Giuliani throws in the kitchen sink New York: The mayor has spent four years trying to change this distinctive city into something more like the rest of America.

October 27, 1997|By Joe Mathews | Joe Mathews,SPECIAL TO THE SUN

NEW YORK -- Environmentalists predicted water pollution Armageddon. Property owners said the cost of installing the new contraptions would break them. The newspapers urged caution. But last month, Rudy Giuliani ignored them all and decided to legalize garbage disposals, allowing New Yorkers a convenience that has been standard in the rest of America for more than 30 years.

"This is what my term as mayor has been all about," says the 107th mayor in Big Apple history. "I want New Yorkers to enjoy the same kind of quality of life as people do in any other city. But you find that there are people who will always make excuses as to why the level of services in New York can't be the same as in other cities."

A heavy favorite for re-election next month, Rudolph William Giuliani, 53, is frequently portrayed as an urban visionary, hailed from Boise to Baltimore for reducing crime in New York and transforming the city into a model for American renewal.

But such portraits miss a more interesting truth about the mayor, as revealed in the garbage disposal controversy: Giuliani's New York is a follower, not a leader. The mayor has spent four years in office trying to change this distinctive city into something that looks more like the rest of America.

"New York in many ways is beginning to catch up with the rest of the country," says Carl Weisbrod, a Manhattan civic group president who has been active in the revitalizations of Times Square and the downtown financial district. "The Giuliani administration has focused on creating a new city with amenities and safety you'd expect in any other city in the country."

The Giuliani ethos has not only given New York safer and sometimes cleaner streets, but also plenty of new businesses familiar to anyone who isn't a New Yorker. There is a Hooters, a Nike Town, a Kmart, untold Starbucks franchises and theme diners -- everything, and the kitchen sink.

The mayor's recent signing of a bill to legalize garbage disposals coincided with his blitzkrieg against the city's 28 million rats, who have grown fat on the food New Yorkers scrape out of their sink each night. This summer, one rat audaciously ran across the mayor's front porch before Giuliani could call a member of the city's police force.

"We've had about 10 of them at Gracie Mansion since I've been there," says Giuliani. "I don't think this sort of thing would be tolerated in any other city."

An aggressive attitude toward vermin might seem natural to someone from Baltimore. But it stands out in New York and explains why Giuliani is liked more by tourists and national news magazines than by the people he governs.

To outsiders, New York seemed rude, dirty and expensive, and the mayor has helped to change that. But New Yorkers looking over the Hudson at a nation of outlet malls treasure the fact that their city is different. The city's extreme grittiness gives it its character.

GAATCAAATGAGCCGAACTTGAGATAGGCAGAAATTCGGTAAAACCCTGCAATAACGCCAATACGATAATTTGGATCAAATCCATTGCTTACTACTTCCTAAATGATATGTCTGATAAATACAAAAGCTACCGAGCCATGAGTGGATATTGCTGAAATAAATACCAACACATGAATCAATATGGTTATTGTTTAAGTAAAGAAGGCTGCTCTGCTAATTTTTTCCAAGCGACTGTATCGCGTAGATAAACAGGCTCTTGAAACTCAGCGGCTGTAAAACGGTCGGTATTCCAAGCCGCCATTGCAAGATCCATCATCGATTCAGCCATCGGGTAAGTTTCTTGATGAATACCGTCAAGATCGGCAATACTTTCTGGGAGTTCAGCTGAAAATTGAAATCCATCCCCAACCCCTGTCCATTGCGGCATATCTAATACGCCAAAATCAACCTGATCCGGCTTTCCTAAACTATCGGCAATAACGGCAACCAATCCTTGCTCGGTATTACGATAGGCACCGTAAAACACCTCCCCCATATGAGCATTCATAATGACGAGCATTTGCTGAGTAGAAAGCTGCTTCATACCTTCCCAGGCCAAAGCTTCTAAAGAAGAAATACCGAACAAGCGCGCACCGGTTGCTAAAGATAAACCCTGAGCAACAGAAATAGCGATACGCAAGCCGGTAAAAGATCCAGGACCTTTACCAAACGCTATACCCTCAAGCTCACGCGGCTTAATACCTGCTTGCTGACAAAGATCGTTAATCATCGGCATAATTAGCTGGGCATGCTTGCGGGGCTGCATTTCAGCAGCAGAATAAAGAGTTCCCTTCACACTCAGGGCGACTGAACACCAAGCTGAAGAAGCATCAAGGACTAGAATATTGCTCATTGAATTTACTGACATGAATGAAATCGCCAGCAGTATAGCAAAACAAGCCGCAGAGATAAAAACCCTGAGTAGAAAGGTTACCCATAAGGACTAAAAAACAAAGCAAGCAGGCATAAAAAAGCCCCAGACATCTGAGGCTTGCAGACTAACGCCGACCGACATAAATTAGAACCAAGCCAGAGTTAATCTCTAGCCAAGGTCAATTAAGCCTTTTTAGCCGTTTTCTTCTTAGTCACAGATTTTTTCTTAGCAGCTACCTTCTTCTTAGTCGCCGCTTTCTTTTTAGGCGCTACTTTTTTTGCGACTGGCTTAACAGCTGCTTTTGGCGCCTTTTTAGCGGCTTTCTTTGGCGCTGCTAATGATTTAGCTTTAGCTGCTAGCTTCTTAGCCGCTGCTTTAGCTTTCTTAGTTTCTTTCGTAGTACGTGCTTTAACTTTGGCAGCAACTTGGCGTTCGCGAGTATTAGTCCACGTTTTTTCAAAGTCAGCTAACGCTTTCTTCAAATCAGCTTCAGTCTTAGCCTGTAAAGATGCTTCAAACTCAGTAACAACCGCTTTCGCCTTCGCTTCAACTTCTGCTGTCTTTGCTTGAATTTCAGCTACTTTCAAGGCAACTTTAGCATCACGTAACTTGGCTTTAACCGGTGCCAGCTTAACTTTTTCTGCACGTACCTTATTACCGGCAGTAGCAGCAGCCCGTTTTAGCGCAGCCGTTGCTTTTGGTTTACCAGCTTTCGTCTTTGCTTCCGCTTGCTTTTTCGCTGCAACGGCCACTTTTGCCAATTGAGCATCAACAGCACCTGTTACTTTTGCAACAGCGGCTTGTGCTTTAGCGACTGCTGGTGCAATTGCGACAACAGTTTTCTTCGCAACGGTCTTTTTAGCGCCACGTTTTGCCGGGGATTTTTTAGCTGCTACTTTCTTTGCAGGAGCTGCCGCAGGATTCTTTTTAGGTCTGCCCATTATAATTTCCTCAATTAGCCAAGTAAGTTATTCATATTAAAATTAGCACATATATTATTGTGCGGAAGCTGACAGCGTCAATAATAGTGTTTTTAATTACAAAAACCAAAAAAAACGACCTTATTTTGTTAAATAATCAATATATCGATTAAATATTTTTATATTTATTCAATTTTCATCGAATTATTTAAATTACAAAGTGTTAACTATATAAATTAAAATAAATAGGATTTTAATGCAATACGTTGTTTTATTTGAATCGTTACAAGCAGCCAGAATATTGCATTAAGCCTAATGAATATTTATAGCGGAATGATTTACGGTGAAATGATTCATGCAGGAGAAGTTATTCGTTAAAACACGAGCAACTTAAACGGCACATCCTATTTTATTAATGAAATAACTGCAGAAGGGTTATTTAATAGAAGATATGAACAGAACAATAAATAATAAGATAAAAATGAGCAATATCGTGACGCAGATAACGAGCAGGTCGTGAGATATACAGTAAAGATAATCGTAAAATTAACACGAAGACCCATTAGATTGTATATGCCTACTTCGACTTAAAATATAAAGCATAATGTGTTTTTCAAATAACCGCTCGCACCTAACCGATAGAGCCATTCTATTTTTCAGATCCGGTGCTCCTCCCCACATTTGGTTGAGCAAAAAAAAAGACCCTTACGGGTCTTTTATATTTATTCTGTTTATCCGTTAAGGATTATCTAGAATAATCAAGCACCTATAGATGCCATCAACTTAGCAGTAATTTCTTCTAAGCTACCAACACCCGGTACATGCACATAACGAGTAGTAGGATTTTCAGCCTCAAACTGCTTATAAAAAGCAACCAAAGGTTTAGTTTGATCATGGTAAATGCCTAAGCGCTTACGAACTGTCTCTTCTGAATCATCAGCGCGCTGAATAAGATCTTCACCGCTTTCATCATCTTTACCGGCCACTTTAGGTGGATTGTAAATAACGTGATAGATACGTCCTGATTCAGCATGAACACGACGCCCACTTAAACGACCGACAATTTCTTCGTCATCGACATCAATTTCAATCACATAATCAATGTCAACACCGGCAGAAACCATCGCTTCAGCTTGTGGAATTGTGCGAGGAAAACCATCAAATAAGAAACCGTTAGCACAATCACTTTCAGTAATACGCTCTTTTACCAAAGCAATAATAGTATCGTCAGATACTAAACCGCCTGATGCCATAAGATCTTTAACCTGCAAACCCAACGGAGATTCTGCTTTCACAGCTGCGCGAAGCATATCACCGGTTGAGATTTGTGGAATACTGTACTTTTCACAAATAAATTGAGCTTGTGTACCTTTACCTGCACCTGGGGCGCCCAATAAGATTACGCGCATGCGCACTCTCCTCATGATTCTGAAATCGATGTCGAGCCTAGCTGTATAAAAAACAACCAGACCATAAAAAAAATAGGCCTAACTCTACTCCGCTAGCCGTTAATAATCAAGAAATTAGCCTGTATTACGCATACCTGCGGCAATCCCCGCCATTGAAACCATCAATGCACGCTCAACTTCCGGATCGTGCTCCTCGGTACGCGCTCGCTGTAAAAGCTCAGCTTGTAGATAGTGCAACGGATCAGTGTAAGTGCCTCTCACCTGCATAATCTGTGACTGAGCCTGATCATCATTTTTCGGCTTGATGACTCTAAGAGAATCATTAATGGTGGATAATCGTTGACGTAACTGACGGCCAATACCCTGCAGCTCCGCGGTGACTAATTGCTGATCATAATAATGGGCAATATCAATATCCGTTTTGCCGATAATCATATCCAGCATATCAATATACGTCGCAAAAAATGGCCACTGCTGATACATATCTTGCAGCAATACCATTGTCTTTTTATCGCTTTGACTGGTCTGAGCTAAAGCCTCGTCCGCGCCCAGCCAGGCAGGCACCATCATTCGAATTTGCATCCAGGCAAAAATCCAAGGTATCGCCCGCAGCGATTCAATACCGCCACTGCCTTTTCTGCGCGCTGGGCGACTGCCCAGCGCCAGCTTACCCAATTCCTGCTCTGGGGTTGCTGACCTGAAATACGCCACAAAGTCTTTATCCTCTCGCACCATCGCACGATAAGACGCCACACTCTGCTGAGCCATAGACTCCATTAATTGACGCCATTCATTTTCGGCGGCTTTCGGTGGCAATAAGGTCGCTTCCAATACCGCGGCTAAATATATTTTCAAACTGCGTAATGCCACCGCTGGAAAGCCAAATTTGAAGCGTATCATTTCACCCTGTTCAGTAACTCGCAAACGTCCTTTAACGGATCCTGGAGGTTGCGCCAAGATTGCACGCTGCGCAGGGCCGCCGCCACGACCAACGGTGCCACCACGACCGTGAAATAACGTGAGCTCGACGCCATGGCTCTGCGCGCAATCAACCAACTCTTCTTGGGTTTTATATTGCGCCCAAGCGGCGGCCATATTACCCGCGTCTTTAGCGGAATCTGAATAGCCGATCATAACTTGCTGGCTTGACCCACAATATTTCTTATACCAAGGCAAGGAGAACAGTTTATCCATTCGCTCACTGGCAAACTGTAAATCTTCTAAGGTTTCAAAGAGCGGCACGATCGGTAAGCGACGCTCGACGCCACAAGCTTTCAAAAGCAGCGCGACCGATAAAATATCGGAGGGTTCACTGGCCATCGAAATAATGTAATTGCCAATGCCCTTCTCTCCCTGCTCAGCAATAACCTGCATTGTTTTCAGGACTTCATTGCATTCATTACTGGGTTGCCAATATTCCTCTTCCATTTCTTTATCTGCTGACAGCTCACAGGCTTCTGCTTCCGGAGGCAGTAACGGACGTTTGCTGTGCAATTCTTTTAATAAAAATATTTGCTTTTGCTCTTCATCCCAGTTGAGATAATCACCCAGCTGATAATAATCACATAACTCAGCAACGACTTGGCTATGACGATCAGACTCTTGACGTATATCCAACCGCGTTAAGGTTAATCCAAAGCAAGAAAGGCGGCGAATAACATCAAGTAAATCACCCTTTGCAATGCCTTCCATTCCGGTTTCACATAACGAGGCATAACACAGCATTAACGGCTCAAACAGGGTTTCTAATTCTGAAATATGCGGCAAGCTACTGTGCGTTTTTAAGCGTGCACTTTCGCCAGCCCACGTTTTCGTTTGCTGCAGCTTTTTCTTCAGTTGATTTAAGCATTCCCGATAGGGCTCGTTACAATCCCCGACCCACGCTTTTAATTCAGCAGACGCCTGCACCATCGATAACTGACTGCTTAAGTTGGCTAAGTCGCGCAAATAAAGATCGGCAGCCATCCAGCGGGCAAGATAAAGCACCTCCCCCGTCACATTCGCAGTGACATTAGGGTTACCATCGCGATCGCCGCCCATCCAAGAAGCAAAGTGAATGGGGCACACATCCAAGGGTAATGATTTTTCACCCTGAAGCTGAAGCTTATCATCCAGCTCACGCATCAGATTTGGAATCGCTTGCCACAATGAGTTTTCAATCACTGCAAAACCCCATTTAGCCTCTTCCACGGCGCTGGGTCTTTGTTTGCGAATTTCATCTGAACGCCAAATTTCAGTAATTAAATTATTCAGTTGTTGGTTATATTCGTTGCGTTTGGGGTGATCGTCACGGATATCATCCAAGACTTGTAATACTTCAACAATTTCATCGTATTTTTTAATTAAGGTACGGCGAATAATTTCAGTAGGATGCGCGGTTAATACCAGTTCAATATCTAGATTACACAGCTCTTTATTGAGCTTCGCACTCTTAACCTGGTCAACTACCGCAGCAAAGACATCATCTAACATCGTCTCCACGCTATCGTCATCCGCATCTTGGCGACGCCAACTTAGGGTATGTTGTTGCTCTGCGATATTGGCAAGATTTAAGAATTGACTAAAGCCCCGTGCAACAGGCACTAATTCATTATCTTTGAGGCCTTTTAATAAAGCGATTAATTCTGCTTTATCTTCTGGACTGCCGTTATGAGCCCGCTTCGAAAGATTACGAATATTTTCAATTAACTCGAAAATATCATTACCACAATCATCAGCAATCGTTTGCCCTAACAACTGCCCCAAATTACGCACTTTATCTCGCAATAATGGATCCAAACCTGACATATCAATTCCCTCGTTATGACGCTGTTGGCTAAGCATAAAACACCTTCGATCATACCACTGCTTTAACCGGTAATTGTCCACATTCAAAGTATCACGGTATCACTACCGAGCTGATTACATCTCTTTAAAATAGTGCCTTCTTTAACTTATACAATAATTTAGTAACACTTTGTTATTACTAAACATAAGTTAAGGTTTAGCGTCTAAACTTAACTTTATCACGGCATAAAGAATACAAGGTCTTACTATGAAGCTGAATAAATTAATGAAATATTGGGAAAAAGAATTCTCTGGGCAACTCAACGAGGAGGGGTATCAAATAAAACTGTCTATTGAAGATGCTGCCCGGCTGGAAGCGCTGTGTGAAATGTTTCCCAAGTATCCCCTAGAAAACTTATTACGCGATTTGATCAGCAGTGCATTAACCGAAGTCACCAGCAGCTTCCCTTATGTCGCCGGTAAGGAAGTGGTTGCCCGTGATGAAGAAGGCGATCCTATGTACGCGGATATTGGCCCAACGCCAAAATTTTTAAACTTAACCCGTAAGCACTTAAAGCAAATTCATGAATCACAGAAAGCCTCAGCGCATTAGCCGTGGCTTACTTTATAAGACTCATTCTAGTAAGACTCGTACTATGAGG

"Giuliani has been very effective, and I'll vote for him," says Stanley Jimba, 59, an executive secretary from Brooklyn. "But I don't think he has enough respect for the traditions and institutions that make New York City different."

Giuliani, a self-described reformer, disagrees. His war on New York exceptionalism is based on an important insight: New York must be less tradition-bound. While this city attracts all manner of eccentrics, in reality it is the most conservative of metropolises, on the tail end of social trends.

In an era of malls and high-tech conglomerates, New York is still a city of mom-and-pop stores and neighborhood movie theaters. More than 45 percent of New Yorkers, most of them women, do not work outside their homes, the highest percentage of any U.S. city.

Change requires offense

With so many historic institutions and old neighborhoods, every nook and cranny of the city has a well-organized constituency. Giuliani prides himself on being willing to offend them. Change requires offense, he argues.

So the mayor drew the ire of the gay community with restrictive new rules on sex shops, rules that he used to push such businesses out of Times Square. He angered small-business owners with his steady encouragement of new supermarkets and discount chains such as Kmart. He has pushed aggressive policing over the objections of some minority residents, who increasingly complain about brutal officers.

Waking up in Cincinnati

Traditionalists argue that Giuliani's reforms have cost New York City its edge. "I dreamed I died and went to Cincinnati," a Village Voice writer recently lamented. "Imagine my horror when I awoke and discovered I was in Cincinnati. Only now it's moved and lies roughly between the new and improved Times Square, the new and improved 42nd Street, and the new and improved 57th Street."

Giuliani dismisses such criticism as elitist. In a city full of art museums and five-star restaurants, there must be room, he says, for people whose tastes -- like his -- run toward Yankee games and fast food.

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